Emotional abuse is a pattern in the use of words and actions to assault, reorder, and control the emotions and affective state of the other person for the achievement of selfish ends. The more intense and longstanding the pattern, the more destructive it is to people.





Regular, low-grade anger; Blaming the other person for frustration and irritability; Constant criticism and questioning of how the other person feels; Cold shoulders; Silent treatment when upset in order to arouse guilt or anxiety in the other person; Subtle attempts at humiliation.


Emotional explosiveness; Insults; Biting sarcasm; Threats of suicide or harm to self; Playing mind games; Trying to induce guilt and shame in order to manipulate; Taking advantage of emotional frailty and weakness; Attempts to instill fear in order to control the other person.



Threats of physical harm; Vicious, demeaning words; Constant assaults upon character; Threats to harm children or friends; Severe and repetitive verbal harassment and intimidation; Attempts to instill terror for the fun of it; Really aggressive mocking and ridicule.

 Physical abuse is a pattern in the use of posture, property, and physical contact to assault, punish, and control another person for the achievement of selfish ends. The more intense and longstanding the pattern, the more destructive it is to people. 





A bristled, threatening posture; Hostile facial expressions; Clinched fists; Slamming doors; Getting in the face of the other person; Poking or flicking; Self-harm to punish and manipulate; Refusal to offer simple physical assistance; Use of law enforcement, legal counsel, and churches to threaten the physical and financial livelihood of the other person.



Grabbing; Pushing; Shoving; Stalking; Punching walls; Throwing objects around the house; Spitting; Forced drug use; Destroying the other person’s items of value; Slapping; Physically isolating the other person from friends and relatives; Refusal to offer vital physical assistance



Punching; Biting; Stabbing; Shooting; Forced confinement; Torture; Hitting with objects; Physical injury to the other person’s loved ones; Active involvement of law enforcement or churches to threaten or severely harm the physical and financial wellbeing of the other person.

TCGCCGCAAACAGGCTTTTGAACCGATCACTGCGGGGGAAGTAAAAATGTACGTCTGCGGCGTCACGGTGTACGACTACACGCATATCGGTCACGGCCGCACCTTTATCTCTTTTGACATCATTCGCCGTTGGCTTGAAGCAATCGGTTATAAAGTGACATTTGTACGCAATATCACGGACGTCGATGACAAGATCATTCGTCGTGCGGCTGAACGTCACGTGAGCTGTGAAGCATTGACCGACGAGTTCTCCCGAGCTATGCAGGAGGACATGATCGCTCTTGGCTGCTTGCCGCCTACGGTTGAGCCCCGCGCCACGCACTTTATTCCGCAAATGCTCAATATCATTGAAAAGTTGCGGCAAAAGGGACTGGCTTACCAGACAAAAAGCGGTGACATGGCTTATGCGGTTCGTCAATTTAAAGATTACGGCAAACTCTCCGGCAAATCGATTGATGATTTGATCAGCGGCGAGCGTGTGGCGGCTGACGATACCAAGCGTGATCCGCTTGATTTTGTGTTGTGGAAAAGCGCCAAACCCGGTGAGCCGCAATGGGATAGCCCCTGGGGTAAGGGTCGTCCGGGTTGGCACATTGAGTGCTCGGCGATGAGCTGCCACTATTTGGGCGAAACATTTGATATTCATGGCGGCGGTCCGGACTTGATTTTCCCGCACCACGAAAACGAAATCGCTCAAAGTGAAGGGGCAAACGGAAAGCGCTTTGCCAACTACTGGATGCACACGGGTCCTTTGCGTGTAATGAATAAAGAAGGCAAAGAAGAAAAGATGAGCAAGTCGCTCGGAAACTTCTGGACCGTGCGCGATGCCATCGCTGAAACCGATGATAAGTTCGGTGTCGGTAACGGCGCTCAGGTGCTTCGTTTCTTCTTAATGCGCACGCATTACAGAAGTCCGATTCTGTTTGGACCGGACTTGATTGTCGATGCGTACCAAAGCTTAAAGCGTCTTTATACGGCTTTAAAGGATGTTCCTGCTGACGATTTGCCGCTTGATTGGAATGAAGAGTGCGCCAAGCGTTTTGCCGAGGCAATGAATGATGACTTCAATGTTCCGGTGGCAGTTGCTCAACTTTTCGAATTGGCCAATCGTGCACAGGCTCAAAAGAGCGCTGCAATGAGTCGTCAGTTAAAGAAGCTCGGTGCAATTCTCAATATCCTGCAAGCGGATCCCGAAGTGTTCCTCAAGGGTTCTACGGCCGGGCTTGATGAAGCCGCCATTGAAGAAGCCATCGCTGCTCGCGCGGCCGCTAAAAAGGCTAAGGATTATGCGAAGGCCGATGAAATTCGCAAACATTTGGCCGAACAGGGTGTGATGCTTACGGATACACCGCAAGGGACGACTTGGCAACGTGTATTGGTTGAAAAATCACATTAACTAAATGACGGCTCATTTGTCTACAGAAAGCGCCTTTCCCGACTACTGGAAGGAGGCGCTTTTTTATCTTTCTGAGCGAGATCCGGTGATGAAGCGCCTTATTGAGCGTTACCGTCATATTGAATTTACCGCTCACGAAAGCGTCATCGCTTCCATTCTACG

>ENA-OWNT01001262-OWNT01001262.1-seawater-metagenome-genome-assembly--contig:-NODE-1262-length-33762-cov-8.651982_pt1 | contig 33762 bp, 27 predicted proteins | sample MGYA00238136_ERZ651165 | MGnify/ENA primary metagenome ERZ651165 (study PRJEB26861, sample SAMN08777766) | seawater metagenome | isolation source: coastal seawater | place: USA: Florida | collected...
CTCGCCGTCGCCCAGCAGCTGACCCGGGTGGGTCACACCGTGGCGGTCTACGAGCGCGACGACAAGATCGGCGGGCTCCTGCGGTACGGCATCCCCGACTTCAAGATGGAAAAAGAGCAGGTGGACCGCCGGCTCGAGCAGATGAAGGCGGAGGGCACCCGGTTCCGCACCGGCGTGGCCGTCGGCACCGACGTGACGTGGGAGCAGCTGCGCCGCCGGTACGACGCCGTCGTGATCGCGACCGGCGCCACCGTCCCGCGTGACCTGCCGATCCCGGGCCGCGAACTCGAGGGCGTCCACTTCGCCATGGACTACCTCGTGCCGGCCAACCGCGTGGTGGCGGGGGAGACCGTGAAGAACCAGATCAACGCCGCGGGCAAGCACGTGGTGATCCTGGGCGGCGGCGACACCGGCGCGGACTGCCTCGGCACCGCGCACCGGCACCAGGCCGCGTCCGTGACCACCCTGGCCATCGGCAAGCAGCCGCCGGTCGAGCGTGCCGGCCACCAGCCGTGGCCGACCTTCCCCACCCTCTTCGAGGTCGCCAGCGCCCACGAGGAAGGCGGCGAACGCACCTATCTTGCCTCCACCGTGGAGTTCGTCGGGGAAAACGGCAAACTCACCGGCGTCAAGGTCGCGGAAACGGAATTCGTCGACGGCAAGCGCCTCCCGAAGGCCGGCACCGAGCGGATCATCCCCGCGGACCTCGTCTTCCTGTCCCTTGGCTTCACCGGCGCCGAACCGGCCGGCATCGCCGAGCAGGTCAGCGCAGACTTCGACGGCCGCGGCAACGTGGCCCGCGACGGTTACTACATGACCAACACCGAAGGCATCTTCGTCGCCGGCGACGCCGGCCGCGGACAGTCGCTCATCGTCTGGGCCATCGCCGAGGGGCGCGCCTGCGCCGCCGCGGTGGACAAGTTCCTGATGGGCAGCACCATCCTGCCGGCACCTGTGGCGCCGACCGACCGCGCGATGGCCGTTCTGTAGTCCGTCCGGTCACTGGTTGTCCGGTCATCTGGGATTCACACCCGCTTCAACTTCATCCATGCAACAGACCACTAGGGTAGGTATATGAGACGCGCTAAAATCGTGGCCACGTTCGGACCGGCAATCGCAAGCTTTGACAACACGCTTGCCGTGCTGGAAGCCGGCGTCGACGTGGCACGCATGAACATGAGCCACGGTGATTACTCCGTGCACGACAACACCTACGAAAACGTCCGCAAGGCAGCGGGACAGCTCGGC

I am not going to read the sexual abuse list because I know children are present, but it will be in the manuscript, and I urge you to read the list there.

Sexual abuse is related to physical violence but more centered around sexual organs, ideas, and acts. Involves the use of sexual thoughts, privileges, and acts to assault, demean, devalue, manipulate, and control the other person for the achievement of selfish ends. 





Unwanted sexual touch of genitals, breasts, backside; Pushing for sexual acts that feel demeaning to the other person; Criticizing sexual performance; Comparing to others; Viewing pornography before, during, or after sexual intercourse with spouse; Refusing sex to punish or manipulate; Sexual teasing with no intent to fulfill aroused desires but simply to frustrate the other person.



Coerced sex using threats or incentives (perhaps to avoid a beating or violent outburst); Forcing unwanted behaviors during sex (like sodomy) or unwanted locations (like in a public restroom); Verbal or physical punishment if the other person doesn’t comply.



Purposeful injury to sexual organs or breasts; Forced making of pornography, or prostitution, or involvement of other people; Forced sexual intercourse after physical assault; Demanding spouse let other people watch, even their children.